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Toxicol Pathol. 1998 Jul-Aug;26(4):461-73.

The National Toxicology Program evaluation of genetically altered mice as predictive models for identifying carcinogens.

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  • 1National Institute of Environmental Health Sciences, Research Triangle Park, North Carolina 27709-2233, USA.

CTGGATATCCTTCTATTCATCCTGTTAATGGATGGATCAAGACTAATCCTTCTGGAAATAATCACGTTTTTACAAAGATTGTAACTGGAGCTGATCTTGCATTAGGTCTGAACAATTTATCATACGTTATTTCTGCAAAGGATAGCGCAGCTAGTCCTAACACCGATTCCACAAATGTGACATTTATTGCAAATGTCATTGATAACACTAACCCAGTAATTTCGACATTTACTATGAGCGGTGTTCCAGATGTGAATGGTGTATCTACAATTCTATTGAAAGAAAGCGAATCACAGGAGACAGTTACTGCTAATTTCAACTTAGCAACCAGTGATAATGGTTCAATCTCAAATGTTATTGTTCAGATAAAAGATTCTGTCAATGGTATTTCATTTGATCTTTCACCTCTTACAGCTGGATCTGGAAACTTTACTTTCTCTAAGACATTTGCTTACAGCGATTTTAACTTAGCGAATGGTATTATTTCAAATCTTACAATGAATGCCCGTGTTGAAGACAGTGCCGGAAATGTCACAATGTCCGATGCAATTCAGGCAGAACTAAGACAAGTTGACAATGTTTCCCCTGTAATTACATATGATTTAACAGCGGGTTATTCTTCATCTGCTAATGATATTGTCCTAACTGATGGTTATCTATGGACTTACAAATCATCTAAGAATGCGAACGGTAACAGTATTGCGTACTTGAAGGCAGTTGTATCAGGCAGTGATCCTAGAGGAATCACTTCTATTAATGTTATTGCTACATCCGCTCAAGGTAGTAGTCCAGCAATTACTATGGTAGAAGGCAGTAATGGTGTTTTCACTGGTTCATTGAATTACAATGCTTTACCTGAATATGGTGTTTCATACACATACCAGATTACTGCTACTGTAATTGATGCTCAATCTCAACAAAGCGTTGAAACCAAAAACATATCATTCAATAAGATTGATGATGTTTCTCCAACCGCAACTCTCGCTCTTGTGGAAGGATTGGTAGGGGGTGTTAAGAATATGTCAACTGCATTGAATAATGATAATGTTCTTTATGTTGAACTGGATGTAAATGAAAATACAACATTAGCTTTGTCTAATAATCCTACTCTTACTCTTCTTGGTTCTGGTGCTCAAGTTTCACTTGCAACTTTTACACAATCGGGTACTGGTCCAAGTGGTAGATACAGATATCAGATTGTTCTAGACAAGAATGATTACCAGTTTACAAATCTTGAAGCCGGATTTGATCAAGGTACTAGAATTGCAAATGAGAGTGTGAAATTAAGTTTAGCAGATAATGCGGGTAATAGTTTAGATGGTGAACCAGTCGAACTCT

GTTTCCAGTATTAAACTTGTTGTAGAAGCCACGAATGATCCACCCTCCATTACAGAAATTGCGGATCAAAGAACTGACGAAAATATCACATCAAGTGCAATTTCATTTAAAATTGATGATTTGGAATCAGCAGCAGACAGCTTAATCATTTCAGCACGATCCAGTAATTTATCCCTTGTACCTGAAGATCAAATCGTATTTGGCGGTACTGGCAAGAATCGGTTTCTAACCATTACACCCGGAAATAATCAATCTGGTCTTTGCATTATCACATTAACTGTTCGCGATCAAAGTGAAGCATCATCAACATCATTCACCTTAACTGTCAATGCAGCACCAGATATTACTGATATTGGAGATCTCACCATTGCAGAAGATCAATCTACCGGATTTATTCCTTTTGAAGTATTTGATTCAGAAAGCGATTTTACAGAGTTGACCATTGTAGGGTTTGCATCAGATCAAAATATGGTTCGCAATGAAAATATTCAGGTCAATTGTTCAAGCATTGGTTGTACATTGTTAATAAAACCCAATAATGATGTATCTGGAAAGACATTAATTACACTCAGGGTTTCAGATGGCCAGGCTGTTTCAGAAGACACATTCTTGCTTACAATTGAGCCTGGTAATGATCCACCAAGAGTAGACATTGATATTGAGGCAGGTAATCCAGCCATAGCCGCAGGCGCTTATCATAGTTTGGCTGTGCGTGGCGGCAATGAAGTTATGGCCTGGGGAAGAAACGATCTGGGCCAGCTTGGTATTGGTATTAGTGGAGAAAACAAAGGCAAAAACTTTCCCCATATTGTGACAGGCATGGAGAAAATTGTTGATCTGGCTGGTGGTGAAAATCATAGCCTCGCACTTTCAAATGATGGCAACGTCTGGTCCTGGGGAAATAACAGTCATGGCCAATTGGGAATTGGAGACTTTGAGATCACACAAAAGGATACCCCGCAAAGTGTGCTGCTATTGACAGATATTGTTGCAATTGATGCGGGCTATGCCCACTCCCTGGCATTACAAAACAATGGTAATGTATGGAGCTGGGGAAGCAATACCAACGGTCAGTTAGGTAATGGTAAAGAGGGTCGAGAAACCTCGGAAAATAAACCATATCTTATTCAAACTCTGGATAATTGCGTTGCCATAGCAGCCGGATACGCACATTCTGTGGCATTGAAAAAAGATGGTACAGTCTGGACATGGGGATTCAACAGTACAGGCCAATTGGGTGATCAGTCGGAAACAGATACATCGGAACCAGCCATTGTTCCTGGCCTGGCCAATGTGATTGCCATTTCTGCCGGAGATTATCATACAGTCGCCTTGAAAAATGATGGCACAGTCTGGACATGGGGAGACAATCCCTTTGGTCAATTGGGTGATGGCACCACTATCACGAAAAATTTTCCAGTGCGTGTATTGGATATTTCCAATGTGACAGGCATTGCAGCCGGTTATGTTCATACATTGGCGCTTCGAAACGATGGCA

National Institute of Environmental Health Sciences researchers are exploring the utility of genetically altered mice to study mechanisms of carcinogenesis. Two of these mouse models, the Tg.AC (carrier of an activated mouse H-ras oncogene) and the p53+/- (heterozygous for the wild-type tumor suppressor gene Trp53), have genetic alterations that appear to hasten their expression of chemically induced tumors. These 2 models have been proposed as a basis for new strategies for identifying chemical carcinogens and for assessing risk. The National Toxicology Program (NTP) is conducting a series of studies with these 2 genetically altered strains to further examine their strengths and weaknesses for identification of documented rodent and human carcinogens. In this first evaluation, candidates for study were drawn from the NTP historical database of 2-yr rodent carcinogenicity studies and the open literature (primarily for drugs). Results with this first set of 11 chemicals tested in genetically altered mice, compared with previous findings in the traditional 2-yr rodent assays and literature on human tumor findings, appear to support the premise advanced by Tennant et al that these models have the potential to serve as more rapid and less expensive test systems to identify carcinogens.

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